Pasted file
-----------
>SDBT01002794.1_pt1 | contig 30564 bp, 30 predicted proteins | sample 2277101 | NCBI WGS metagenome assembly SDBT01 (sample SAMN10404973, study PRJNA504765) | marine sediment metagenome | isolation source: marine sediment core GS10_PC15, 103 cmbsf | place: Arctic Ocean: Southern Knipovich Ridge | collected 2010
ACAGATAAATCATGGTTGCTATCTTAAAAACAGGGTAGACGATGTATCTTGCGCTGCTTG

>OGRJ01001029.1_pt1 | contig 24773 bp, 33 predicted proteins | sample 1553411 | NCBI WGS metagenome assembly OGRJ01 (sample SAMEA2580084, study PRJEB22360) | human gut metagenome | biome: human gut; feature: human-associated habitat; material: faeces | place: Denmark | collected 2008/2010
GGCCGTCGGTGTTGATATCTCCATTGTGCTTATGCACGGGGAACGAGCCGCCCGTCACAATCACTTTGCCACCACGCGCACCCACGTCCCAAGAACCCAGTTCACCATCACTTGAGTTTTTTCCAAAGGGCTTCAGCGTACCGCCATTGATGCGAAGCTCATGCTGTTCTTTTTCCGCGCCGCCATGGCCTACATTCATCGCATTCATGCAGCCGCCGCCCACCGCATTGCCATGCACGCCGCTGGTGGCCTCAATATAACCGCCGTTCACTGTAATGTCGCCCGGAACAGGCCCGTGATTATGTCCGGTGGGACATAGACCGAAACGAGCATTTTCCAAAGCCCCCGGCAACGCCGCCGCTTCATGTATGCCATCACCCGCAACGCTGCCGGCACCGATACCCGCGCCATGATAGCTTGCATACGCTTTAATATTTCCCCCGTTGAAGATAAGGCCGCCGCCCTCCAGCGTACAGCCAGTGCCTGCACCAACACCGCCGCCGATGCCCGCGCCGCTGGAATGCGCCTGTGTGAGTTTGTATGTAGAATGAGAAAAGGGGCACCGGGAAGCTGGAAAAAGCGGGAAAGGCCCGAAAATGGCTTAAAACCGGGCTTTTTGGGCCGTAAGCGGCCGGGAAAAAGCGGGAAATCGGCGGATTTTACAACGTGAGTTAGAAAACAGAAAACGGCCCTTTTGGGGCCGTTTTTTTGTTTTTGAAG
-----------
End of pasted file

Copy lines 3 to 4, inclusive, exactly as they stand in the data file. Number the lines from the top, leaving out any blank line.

>OGRJ01001029.1_pt1 | contig 24773 bp, 33 predicted proteins | sample 1553411 | NCBI WGS metagenome assembly OGRJ01 (sample SAMEA2580084, study PRJEB22360) | human gut metagenome | biome: human gut; feature: human-associated habitat; material: faeces | place: Denmark | collected 2008/2010
GGCCGTCGGTGTTGATATCTCCATTGTGCTTATGCACGGGGAACGAGCCGCCCGTCACAATCACTTTGCCACCACGCGCACCCACGTCCCAAGAACCCAGTTCACCATCACTTGAGTTTTTTCCAAAGGGCTTCAGCGTACCGCCATTGATGCGAAGCTCATGCTGTTCTTTTTCCGCGCCGCCATGGCCTACATTCATCGCATTCATGCAGCCGCCGCCCACCGCATTGCCATGCACGCCGCTGGTGGCCTCAATATAACCGCCGTTCACTGTAATGTCGCCCGGAACAGGCCCGTGATTATGTCCGGTGGGACATAGACCGAAACGAGCATTTTCCAAAGCCCCCGGCAACGCCGCCGCTTCATGTATGCCATCACCCGCAACGCTGCCGGCACCGATACCCGCGCCATGATAGCTTGCATACGCTTTAATATTTCCCCCGTTGAAGATAAGGCCGCCGCCCTCCAGCGTACAGCCAGTGCCTGCACCAACACCGCCGCCGATGCCCGCGCCGCTGGAATGCGCCTGTGTGAGTTTGTATGTAGAATGAGAAAAGGGGCACCGGGAAGCTGGAAAAAGCGGGAAAGGCCCGAAAATGGCTTAAAACCGGGCTTTTTGGGCCGTAAGCGGCCGGGAAAAAGCGGGAAATCGGCGGATTTTACAACGTGAGTTAGAAAACAGAAAACGGCCCTTTTGGGGCCGTTTTTTTGTTTTTGAAG